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Operating the GPS while Driving Could Be Prohibited

Texting or talking on the phone while driving have already been prohibited since March 2008, as they were declared dangerous activities, having the potential to distract the driver.

Moreover, a recent bill introduced by L. Harvey Smith, a Democrat from Jersey City, specifies that drivers should be only allowed to programme voice-activated GPS, therefore prohibiting the manual operation of GPS devices.

According to the Daily Record, those who break this rule face a $100 fine, just as much as if they are caught text-messaging or using a hand-held cell phone while they are behind the wheel.

Though Smith, who is also the undersheriff of Hudson County, could not be reached to comment upon the bill, others showed their support to the idea.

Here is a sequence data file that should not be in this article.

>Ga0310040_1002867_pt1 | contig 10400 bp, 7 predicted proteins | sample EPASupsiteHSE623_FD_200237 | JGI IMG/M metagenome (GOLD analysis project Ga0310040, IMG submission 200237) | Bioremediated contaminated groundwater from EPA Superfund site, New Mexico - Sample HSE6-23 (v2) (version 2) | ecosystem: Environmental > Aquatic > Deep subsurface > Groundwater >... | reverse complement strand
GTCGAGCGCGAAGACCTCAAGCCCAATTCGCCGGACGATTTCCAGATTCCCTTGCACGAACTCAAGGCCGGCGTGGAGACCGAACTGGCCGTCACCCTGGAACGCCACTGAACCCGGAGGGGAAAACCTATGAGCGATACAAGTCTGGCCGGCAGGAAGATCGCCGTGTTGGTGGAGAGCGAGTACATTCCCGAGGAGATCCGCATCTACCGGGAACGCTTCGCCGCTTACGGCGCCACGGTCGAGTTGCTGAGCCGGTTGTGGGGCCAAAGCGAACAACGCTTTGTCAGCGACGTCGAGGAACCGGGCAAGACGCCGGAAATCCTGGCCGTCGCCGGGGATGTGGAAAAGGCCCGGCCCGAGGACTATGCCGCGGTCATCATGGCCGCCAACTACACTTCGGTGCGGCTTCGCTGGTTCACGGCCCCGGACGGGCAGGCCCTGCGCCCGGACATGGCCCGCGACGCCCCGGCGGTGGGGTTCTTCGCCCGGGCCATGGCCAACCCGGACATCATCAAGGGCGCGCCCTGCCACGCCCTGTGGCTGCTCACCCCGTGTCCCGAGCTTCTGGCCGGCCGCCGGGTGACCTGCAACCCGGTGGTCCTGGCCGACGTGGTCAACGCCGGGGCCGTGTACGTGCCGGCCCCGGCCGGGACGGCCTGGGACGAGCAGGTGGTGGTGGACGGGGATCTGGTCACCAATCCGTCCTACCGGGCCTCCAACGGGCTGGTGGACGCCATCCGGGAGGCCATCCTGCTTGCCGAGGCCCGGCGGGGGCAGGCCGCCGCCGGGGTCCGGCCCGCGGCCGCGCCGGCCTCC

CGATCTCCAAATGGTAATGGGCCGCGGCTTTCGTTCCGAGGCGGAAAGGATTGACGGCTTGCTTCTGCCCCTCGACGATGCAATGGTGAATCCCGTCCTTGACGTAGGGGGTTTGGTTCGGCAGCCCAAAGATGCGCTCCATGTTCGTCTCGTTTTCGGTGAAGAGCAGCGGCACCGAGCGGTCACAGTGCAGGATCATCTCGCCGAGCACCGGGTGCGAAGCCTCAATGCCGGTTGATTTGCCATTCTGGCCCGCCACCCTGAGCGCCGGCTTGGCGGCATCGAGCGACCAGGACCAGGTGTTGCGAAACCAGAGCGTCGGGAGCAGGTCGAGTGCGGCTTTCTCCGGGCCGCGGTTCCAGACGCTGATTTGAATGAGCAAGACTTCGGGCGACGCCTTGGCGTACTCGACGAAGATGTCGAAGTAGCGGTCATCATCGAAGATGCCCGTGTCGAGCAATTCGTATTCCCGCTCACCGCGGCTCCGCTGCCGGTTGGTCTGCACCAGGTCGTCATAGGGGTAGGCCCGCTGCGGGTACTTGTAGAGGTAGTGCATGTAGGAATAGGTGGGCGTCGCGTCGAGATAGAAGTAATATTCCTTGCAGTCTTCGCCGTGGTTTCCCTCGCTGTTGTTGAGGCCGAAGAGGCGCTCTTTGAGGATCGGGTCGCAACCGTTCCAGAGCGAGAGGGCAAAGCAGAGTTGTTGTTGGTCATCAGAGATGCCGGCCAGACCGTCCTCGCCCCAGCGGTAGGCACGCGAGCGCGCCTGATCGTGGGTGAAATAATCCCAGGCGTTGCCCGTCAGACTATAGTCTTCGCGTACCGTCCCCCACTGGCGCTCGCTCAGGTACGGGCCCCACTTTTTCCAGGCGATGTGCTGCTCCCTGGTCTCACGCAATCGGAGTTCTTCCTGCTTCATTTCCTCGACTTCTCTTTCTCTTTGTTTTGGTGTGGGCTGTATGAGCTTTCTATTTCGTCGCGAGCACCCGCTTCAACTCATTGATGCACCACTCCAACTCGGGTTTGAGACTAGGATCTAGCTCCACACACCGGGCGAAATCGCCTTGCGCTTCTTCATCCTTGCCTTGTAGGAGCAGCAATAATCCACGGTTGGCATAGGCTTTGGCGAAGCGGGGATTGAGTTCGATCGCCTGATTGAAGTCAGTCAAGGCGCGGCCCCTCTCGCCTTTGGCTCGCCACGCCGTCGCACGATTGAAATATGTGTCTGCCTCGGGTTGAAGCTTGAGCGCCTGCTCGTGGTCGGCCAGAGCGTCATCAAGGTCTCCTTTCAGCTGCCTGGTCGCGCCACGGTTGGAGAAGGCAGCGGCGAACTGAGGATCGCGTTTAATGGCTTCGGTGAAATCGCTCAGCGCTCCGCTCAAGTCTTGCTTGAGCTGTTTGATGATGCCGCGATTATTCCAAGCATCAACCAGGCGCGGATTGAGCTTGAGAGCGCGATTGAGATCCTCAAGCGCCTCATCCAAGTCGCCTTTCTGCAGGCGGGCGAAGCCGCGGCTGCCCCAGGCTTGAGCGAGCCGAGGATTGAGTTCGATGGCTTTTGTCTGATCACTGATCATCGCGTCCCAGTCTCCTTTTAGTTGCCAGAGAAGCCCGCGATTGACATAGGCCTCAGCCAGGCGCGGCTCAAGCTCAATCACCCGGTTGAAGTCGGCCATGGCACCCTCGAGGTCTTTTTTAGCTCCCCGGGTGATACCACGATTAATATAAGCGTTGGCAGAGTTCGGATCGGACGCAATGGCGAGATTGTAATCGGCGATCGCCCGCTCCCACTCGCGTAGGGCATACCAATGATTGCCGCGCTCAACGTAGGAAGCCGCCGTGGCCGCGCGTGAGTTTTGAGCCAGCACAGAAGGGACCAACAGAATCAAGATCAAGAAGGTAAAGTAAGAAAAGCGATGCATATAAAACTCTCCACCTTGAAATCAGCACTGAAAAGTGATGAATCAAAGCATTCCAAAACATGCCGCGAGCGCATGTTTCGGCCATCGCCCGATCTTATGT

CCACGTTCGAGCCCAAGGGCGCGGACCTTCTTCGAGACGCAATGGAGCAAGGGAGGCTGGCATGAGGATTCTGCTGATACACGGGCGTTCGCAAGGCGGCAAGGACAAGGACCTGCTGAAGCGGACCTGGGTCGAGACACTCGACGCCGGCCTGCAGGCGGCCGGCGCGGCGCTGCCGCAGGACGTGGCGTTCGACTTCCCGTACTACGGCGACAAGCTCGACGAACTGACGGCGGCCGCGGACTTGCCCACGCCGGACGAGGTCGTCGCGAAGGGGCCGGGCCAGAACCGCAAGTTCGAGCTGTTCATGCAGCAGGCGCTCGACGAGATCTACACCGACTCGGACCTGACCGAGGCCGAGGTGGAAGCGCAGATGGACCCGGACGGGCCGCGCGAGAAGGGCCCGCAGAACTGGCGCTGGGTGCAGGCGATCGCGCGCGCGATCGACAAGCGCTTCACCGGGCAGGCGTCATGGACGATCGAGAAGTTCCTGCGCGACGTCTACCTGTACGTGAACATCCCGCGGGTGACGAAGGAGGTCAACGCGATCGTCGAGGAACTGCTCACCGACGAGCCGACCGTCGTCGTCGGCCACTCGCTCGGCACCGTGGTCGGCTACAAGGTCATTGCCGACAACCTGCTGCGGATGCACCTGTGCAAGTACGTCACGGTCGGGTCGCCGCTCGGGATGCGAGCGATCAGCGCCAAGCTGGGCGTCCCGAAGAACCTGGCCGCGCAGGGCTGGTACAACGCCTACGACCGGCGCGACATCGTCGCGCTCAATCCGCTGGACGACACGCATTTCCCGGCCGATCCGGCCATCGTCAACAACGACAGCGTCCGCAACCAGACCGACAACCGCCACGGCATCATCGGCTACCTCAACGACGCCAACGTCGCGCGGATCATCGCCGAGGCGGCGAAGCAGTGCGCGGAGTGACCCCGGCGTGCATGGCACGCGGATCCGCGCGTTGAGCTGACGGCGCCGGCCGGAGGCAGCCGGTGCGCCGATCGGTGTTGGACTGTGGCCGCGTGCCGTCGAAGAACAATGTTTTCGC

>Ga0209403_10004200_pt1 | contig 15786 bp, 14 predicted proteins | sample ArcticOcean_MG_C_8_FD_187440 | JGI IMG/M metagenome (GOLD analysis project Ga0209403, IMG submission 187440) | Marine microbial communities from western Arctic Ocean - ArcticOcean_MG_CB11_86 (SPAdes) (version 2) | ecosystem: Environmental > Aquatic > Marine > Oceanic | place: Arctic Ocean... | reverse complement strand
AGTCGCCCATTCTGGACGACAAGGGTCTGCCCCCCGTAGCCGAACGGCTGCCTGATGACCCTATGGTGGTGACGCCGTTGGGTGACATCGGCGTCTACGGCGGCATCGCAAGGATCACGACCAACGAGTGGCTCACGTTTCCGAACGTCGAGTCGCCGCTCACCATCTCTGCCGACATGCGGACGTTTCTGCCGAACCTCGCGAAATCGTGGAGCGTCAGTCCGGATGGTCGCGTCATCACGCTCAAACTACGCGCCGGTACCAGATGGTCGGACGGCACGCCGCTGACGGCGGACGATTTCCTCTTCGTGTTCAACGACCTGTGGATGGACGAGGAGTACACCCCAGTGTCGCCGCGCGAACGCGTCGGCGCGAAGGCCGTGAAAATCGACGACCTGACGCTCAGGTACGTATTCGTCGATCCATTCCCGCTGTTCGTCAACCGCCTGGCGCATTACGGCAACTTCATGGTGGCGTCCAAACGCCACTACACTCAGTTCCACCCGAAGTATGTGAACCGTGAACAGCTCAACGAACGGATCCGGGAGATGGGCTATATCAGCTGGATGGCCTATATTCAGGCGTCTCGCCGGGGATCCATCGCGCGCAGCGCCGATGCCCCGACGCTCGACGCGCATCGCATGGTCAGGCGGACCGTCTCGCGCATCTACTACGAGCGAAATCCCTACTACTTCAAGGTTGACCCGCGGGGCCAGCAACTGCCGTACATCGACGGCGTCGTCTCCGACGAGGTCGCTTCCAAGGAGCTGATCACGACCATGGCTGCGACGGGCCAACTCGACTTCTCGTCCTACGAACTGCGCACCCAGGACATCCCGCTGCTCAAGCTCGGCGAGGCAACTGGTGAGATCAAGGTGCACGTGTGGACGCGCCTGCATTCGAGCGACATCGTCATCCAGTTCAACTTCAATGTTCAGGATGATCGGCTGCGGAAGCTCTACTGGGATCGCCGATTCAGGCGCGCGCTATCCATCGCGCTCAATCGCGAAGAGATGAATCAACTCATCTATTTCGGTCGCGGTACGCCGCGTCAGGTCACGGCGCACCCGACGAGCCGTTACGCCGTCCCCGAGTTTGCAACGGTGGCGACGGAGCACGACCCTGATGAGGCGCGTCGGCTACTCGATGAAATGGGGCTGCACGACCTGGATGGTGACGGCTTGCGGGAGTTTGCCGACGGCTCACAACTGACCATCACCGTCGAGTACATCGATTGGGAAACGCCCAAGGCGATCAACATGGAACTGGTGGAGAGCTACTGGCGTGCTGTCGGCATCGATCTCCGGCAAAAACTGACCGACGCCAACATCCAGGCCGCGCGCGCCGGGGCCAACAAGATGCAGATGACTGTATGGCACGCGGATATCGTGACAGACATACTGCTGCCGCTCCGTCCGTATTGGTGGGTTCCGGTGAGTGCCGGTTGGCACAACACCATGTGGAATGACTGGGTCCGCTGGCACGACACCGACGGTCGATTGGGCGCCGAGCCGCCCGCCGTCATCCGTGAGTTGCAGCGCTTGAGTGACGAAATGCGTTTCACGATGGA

American Automobile Association (AAA) in New Jersey spokeswoman Michele Mount noted that the GPS instruction manuals are warning motorists to avoid programming the device while driving. Moreover, users say programming the device requires a lot of operations while monitoring traffic flow and signs.

However, there are lot other activities that could be classified as dangerous while driving as well, such as the satellite radio. "What's next, iPods?" Mount asks. Assmblyman John Wisniewski, who chairs the transportation committee, said: "You could literally do a statute banning grooming, eating, changing the DVD, changing the CD — the list goes on and on. But is this really how we want to proceed?"

Wisniewski also introduced a bill regarding distracted driving in 2006, which, according to the bill summary, would have banned drivers "from engaging in any activity not related to the operation of the vehicle in a manner that interferes with the safe operation of the vehicle,” but it was rejected.
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